The Best of the Best: Part III

The Super Bowl

story by Staff , Created Sep. 25, 1998
LOS ANGELES, September, 1998 --

Here we are with the ultimate showdown of yin versus yang, good versus evil, dogs versus cats, two-cylinder versus multi-cylinder sportbikes. The contenders in this moto-madness, hack-and-slash duel for supremacy: None other than Ducati's already legendary 916SPS (the full race version, which measures in at 996cc) and Yamaha's ground-breaking YZF-R1.

Just as the NFC held sway over the AFC for over a decade, winning every Superbowl for 14 years in a row, Japanese inline fours were uncontested for decades until Ducati released the original 851.

While other bikes produced more power, Ducati has since dominated all comers with its incredibly precise handling at all speeds. Light weight, built for speed, replete with Ohlins shock (for the "race" version only) and stellar Brembo brakes, Ducati was so confident they'd whup ass again this year, they actually shipped us one from Italy in August, 1998. So we felt, well, not so nerdy for a while.

While it didn't take long for the Japanese to meet this challenge with their own twins, they ultimately came up short. In-line fours, after all, are their bread-and-butter, and while Honda and Suzuki worked on twins, Yamaha wisely developed the YZF-R1.

Lighter and torquier than other open-classers, yet stable and comfortable as well, the R1 was a watershed bike that declared to the motorcycle universe that inline fours weren't ready for the dust bin just yet.

"Like the Ducati, the R1 is a looker. While it isn't quite the fashion statement that the Ducati is, it is not the slab-sided, no-frills yawner we've come to expect from Japan."

It's refreshing to see Japanese engineers take a break from squeezing every last ounce of power possible and put some styling into a bike. Ducati, on the other hand, has made great looking motorcycles for years, and they finally got the engine right in '94. Since then, the race SPS has grown from 916cc to 955cc, eventually topping out at a racing-limited 996cc titanium-rodded, dual-injected hot rod. It may only make 113 horsepower, but it spins. Hard.

As the ultimate expressions for their respective configurations, the R1 and SPS will not make V-twin fans love an inline four or vice versa. They're just here for the pure spectacle, for those of you who can appreciate the charms of both. In the end, we were all torn between the two and the choice came down to which had the least niggles. The Ducati was master of track and canyon, turning lap times about a second faster for racers and journalists, but it stalled at idle and slow-roasted your ass at any speed.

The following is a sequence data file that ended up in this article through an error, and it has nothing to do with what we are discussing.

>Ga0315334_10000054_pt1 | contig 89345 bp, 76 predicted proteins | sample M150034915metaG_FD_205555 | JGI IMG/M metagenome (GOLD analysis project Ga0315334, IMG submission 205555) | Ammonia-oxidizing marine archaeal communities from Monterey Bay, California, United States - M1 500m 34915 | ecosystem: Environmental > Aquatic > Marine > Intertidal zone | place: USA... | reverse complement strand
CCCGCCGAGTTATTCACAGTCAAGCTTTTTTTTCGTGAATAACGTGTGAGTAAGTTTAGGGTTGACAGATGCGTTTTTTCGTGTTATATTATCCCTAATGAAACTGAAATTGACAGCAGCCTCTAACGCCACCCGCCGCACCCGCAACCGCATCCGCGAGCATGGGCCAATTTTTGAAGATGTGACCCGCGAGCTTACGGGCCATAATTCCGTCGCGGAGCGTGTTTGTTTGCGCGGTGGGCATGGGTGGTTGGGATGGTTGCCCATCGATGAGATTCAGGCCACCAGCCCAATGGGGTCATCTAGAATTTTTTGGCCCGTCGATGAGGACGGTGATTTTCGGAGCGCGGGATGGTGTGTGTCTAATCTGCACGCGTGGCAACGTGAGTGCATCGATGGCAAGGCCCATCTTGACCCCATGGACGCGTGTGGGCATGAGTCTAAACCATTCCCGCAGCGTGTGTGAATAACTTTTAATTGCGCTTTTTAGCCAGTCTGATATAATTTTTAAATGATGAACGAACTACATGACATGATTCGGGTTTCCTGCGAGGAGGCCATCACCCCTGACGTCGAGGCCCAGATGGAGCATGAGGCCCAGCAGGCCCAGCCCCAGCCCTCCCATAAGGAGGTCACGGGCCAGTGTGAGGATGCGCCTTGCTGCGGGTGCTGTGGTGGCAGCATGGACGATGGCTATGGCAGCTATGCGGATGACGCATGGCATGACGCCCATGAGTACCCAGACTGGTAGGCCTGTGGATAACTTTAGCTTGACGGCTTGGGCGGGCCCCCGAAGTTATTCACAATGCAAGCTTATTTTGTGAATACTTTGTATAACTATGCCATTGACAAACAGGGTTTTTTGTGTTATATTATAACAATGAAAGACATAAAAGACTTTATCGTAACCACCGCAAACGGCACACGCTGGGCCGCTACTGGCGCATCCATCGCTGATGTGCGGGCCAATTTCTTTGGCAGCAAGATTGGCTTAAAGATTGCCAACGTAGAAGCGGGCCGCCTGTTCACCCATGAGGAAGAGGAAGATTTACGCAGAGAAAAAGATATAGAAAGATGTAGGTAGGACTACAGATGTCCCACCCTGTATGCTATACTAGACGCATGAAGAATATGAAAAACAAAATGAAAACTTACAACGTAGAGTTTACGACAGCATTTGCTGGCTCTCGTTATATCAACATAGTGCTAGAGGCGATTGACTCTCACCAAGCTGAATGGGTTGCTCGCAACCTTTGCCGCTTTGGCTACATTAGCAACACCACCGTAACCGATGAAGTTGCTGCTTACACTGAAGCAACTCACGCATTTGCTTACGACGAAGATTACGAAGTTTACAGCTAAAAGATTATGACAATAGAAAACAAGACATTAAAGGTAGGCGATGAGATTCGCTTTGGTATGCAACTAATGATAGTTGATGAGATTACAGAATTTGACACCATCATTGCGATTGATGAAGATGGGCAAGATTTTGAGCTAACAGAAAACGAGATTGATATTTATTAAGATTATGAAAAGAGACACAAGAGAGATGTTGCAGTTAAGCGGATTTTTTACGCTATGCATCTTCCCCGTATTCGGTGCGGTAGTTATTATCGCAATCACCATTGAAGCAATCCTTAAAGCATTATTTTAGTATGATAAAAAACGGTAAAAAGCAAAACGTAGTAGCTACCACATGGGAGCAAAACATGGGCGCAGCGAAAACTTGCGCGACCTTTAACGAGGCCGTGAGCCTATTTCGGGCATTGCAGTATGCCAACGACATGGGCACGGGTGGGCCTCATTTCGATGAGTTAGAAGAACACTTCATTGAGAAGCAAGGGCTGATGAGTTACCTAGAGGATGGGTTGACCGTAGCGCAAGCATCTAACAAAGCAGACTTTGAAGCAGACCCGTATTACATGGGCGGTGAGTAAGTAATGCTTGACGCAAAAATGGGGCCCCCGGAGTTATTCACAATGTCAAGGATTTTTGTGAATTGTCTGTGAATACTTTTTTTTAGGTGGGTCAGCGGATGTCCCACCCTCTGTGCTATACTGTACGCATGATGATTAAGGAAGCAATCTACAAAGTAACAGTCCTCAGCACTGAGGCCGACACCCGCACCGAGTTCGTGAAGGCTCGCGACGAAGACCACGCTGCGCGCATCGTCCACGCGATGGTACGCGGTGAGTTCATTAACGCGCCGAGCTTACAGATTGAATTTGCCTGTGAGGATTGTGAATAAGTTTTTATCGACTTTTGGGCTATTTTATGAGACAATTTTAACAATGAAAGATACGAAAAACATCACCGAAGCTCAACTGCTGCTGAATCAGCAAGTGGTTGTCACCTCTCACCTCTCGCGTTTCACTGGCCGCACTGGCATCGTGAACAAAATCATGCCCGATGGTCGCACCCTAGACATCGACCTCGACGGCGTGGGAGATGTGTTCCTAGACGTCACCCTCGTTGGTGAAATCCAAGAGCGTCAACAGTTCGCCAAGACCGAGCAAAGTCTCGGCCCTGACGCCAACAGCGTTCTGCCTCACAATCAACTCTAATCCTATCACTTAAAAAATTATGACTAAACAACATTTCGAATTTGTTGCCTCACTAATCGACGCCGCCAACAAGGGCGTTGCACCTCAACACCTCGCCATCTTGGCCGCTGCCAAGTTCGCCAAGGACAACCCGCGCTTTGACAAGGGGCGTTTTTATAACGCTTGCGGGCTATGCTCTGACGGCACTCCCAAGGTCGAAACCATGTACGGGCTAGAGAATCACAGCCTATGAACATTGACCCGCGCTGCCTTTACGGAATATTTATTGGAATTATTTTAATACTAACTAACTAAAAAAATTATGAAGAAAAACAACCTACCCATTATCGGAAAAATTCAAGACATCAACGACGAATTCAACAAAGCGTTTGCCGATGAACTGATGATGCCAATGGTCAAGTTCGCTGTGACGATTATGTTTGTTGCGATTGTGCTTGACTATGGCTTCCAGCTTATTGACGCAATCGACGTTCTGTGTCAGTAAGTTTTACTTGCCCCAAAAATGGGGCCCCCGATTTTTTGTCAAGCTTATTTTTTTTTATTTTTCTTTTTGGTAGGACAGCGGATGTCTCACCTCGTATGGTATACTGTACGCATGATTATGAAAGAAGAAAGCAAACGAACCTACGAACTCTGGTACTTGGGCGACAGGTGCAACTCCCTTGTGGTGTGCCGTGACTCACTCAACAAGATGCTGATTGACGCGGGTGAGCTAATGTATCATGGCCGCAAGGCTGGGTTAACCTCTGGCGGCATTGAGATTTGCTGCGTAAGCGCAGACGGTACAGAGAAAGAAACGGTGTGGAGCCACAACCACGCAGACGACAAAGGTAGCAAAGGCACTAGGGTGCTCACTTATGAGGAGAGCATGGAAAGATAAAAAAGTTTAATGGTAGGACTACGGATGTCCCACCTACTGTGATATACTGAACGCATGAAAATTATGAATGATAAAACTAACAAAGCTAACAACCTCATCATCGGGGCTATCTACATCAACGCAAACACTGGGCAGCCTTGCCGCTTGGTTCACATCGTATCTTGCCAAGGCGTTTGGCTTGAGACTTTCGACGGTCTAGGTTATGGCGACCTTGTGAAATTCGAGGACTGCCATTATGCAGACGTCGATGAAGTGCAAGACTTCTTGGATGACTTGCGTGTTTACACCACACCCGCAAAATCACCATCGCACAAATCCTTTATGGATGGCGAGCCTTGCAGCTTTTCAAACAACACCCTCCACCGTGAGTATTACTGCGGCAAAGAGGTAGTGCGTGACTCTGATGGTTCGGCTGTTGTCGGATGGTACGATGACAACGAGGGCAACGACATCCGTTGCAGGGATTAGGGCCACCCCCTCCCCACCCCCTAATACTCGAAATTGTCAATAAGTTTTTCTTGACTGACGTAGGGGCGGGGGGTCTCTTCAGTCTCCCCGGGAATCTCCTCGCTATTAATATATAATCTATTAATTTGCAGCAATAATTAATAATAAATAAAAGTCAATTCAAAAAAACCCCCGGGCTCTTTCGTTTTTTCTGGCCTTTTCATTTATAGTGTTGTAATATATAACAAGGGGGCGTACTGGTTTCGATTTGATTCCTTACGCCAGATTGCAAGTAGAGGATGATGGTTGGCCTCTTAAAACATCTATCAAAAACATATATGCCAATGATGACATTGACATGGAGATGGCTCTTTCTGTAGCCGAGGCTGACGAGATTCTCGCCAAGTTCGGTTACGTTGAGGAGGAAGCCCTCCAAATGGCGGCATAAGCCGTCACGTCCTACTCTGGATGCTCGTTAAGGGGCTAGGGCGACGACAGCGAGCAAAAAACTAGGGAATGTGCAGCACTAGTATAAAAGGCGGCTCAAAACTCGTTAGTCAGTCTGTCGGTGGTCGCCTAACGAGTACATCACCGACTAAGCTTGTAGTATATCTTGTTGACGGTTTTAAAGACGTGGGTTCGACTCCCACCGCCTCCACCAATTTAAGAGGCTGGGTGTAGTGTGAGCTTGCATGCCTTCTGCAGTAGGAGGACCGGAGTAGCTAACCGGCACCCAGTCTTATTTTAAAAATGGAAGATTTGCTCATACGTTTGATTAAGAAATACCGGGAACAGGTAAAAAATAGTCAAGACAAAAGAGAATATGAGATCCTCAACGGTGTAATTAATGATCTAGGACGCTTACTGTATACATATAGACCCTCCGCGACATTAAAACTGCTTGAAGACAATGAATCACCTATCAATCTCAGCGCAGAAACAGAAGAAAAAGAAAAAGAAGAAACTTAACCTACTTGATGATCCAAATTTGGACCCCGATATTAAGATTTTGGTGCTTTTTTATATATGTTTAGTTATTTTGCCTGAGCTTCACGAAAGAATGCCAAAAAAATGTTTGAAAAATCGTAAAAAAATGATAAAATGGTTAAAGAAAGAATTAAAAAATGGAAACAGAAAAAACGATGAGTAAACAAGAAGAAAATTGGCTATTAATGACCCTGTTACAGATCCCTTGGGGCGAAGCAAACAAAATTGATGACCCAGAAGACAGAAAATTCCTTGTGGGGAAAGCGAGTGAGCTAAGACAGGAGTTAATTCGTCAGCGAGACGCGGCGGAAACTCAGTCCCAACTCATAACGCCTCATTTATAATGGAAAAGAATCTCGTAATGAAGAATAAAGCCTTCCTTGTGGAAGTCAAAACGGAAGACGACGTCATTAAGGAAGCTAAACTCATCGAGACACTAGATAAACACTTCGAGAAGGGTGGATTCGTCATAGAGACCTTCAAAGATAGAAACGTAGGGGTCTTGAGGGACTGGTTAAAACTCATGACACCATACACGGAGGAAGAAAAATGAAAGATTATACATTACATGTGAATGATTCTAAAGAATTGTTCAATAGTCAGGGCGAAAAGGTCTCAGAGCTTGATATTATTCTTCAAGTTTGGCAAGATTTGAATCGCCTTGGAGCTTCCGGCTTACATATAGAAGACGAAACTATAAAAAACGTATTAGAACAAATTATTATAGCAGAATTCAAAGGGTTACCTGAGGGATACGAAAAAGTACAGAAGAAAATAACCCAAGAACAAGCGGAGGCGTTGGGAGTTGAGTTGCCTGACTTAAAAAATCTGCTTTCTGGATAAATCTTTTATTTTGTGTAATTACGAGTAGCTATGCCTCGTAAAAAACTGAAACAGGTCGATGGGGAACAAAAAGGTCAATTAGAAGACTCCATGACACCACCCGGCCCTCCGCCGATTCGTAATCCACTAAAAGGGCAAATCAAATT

The R1 was the hooligan's choice, easy to ride and ride fast, with untold power from the basement to redline, and few niggles of which to speak. In the end it was lack of quirks and a really high worry-free fun-factor that made Yamaha's YZF-R1 triumphant.

What's that we said? You read it correctly -- the R1 is the king of kings, at least for 1998. On The Track We ran BotB3 in conjunction with Part Two and we fitted Michelin Race 3 tires to the bikes for extreme stick

"The Ducati 916SPS has the edge at the track."

The SPS circled the track an average of 0.8 seconds faster with the racers aboard. Whomever was on the Duck would pull ahead and stay there. There were some notable exceptions: Small-bore two-stroke racer Aaron "Elmo" Hammel didn't click with the 916.

He found it took too much effort to ride, with one big problem being the narrowness of the handlebars, which require a lot of muscle to flick. AMA 250 Grand Prix Champion Roland Sands also found the bike difficult to ride, but extremely rewarding: "I got to admit, I never got a good lap on this bike," said Sands, "I always felt as if I were f$%#ing up and it didn't have anything to do with the bike."

We had a lively debate over the Ducati. Some dubbed it the ultimate track weapon, while others bemoaned the tightness of the package. The detractors found themselves beat up and tired from riding the aggressive and precise SPS -- not to mention the mental fatigue from worrying about spilling a $26,000 bike -- while the proponents enjoyed its absolute precision and unshakable handling.

Loved by all, though not as fast on the track, the Yamaha YZF-R1 was a joy to ride but not as tight a package as the SPS; e.g., the front end shimmied while aggressively powering out of corners.